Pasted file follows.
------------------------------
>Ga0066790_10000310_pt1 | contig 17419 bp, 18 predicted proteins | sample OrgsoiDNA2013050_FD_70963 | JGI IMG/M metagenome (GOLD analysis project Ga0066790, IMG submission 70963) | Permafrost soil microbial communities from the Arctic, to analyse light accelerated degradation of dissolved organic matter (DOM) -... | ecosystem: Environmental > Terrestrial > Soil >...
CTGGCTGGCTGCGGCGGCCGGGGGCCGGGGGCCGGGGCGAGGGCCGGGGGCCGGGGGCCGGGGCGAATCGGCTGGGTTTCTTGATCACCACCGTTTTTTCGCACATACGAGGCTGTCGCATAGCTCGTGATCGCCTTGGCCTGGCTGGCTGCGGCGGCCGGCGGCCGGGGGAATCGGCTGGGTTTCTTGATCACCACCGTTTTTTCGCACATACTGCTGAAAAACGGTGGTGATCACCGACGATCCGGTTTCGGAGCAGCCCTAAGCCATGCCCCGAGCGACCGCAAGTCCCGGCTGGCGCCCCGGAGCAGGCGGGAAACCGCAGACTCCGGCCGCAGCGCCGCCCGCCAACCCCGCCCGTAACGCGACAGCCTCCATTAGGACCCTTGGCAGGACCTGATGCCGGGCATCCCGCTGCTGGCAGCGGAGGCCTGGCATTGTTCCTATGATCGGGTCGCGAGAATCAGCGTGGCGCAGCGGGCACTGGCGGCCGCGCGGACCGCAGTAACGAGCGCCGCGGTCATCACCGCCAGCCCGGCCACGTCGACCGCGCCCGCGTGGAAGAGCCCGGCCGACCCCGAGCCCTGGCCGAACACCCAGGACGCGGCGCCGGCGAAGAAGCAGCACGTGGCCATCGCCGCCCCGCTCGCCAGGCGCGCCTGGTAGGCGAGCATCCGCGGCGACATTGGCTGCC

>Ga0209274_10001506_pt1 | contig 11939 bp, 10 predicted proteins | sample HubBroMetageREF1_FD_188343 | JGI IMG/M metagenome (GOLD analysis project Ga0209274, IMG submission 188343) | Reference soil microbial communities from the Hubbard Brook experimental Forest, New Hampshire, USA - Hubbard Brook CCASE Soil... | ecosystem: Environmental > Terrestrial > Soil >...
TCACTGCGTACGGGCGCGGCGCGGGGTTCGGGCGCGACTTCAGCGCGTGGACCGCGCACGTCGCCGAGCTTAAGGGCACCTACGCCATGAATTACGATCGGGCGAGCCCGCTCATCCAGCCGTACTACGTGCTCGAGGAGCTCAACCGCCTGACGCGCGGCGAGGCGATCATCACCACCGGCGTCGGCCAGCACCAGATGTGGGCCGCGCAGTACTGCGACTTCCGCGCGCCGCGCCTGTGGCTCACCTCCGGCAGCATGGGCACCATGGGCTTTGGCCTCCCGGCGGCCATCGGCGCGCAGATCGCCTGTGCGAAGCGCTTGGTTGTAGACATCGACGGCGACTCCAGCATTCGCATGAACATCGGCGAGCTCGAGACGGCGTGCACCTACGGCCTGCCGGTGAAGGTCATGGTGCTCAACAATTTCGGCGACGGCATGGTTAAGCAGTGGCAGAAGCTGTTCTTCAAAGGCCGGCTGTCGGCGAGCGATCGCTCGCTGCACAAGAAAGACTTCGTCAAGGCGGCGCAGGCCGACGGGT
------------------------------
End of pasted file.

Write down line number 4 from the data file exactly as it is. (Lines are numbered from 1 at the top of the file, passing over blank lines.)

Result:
TCACTGCGTACGGGCGCGGCGCGGGGTTCGGGCGCGACTTCAGCGCGTGGACCGCGCACGTCGCCGAGCTTAAGGGCACCTACGCCATGAATTACGATCGGGCGAGCCCGCTCATCCAGCCGTACTACGTGCTCGAGGAGCTCAACCGCCTGACGCGCGGCGAGGCGATCATCACCACCGGCGTCGGCCAGCACCAGATGTGGGCCGCGCAGTACTGCGACTTCCGCGCGCCGCGCCTGTGGCTCACCTCCGGCAGCATGGGCACCATGGGCTTTGGCCTCCCGGCGGCCATCGGCGCGCAGATCGCCTGTGCGAAGCGCTTGGTTGTAGACATCGACGGCGACTCCAGCATTCGCATGAACATCGGCGAGCTCGAGACGGCGTGCACCTACGGCCTGCCGGTGAAGGTCATGGTGCTCAACAATTTCGGCGACGGCATGGTTAAGCAGTGGCAGAAGCTGTTCTTCAAAGGCCGGCTGTCGGCGAGCGATCGCTCGCTGCACAAGAAAGACTTCGTCAAGGCGGCGCAGGCCGACGGGT